For the past year, NCBA has been working with the staff and leaders of the House Ways & Means Committee and the Senate Finance Committee to create legislation that will bring the U.S. tax code into the twenty-first century.
Tax reform is a priority for NCBA because our membership is comprised of family-owned small businesses who want to compete in the global market place without government support or interference. Unfortunately, our current tax code is broken and does little to promote economic growth. Even worse, it looks like true tax reform will probably be unachievable until next year due to partisan quarrels and the 2014 election season.
Prior to Wednesday’s press conference by Ways & Means Chairman Dave Camp (R-Mich.), both Speaker of the House John Boehner (R-Ohio) and Senate Minority Leader Mitch McConnell (R-Ken.) expressed serious doubts that any meaningful tax reform can be achieved prior to the November elections.
In spite of the disappointing news from Republican leadership, Chairman Camp decided to move forward with the unveiling of his comprehensive tax reform plan also known as the “Tax Reform Act of 2014”.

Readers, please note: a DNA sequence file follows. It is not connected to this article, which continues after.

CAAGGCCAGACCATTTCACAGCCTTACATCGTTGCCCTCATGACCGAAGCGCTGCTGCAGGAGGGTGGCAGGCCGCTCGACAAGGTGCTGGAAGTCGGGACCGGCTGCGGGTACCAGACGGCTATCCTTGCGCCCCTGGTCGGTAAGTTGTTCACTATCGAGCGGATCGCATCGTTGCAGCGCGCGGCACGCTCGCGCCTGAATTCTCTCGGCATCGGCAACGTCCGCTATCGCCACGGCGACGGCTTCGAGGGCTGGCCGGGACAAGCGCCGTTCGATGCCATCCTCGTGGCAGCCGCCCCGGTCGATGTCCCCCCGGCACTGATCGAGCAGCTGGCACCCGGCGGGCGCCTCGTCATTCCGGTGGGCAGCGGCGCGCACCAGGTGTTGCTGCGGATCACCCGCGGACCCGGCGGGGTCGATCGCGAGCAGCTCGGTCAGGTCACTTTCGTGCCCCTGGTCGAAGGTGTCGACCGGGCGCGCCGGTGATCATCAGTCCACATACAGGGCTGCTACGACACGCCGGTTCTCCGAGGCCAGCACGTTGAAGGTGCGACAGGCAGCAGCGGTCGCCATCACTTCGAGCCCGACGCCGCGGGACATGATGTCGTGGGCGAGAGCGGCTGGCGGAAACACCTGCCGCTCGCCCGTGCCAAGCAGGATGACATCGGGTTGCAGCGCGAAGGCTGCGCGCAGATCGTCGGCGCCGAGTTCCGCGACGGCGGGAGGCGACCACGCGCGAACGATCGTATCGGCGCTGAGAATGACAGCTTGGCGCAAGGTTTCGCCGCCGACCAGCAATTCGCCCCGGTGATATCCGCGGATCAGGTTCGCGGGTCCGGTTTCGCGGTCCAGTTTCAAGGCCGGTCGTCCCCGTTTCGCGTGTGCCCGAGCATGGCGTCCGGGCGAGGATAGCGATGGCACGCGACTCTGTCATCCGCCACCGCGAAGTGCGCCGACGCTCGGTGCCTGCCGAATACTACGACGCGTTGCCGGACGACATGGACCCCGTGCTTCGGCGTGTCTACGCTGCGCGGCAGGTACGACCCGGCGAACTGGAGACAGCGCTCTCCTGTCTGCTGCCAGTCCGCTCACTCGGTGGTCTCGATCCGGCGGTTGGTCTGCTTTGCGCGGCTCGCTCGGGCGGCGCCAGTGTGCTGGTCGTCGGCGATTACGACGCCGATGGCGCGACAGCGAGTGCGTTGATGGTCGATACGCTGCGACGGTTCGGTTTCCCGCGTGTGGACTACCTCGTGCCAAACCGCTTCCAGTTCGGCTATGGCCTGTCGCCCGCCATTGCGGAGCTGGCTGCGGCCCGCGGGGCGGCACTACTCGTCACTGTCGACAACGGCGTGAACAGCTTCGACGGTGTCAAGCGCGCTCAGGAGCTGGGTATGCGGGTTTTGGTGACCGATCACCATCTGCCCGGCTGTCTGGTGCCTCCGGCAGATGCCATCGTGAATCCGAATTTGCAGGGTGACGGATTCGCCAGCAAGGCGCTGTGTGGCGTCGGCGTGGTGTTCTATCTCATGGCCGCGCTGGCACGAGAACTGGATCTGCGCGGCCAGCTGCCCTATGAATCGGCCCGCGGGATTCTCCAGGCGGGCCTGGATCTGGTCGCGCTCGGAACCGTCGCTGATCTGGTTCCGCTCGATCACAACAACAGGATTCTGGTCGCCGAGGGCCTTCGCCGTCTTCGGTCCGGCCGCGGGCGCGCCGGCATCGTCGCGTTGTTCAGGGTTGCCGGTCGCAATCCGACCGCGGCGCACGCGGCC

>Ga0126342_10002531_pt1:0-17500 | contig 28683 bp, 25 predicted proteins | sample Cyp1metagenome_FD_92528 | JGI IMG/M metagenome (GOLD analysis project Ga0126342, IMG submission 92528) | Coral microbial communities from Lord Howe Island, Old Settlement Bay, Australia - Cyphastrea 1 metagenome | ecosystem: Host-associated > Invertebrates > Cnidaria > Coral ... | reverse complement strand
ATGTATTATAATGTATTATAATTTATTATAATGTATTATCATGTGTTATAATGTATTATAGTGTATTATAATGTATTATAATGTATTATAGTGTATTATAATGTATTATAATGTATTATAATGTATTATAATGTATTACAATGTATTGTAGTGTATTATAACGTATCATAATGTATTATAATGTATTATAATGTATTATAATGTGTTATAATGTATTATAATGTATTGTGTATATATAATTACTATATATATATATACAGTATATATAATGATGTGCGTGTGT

While many headlines will concentrate on the reduction of income tax rates and the elimination of the dreaded Alternative Minimum Tax, the legislative proposal itself is 979 pages, and instead of going page-by-page, I have highlighted a few areas that are of concern to NCBA.
Section 3301, Limitation on Use of Cash Method of Accounting: “Under the provision, businesses with average annual gross receipts of $10 million or less may use the cash method of accounting; whereas businesses with more than $10 million would be required to use accrual accounting.
The provision would not apply to farming businesses, which would continue to be subject to current-law accounting rules.”
NCBA’s Position: It is an understatement to say that we fought hard to make sure that agriculture could continue operating under cash accounting rules. Moving agriculture into accrual accounting would be devastating to our industry, especially our feedyard sector.
Section 3111, Expensing Certain Depreciable Business Assets for Small Business: “Under the provision, Code section 179 expensing would be made permanent at the 2008-2009 levels. Taxpayers would be able to expense up to $250,000 of investments in new equipment and property per year, with the deduction phased out for investments exceeding $800,000 (with both amounts indexed for inflation).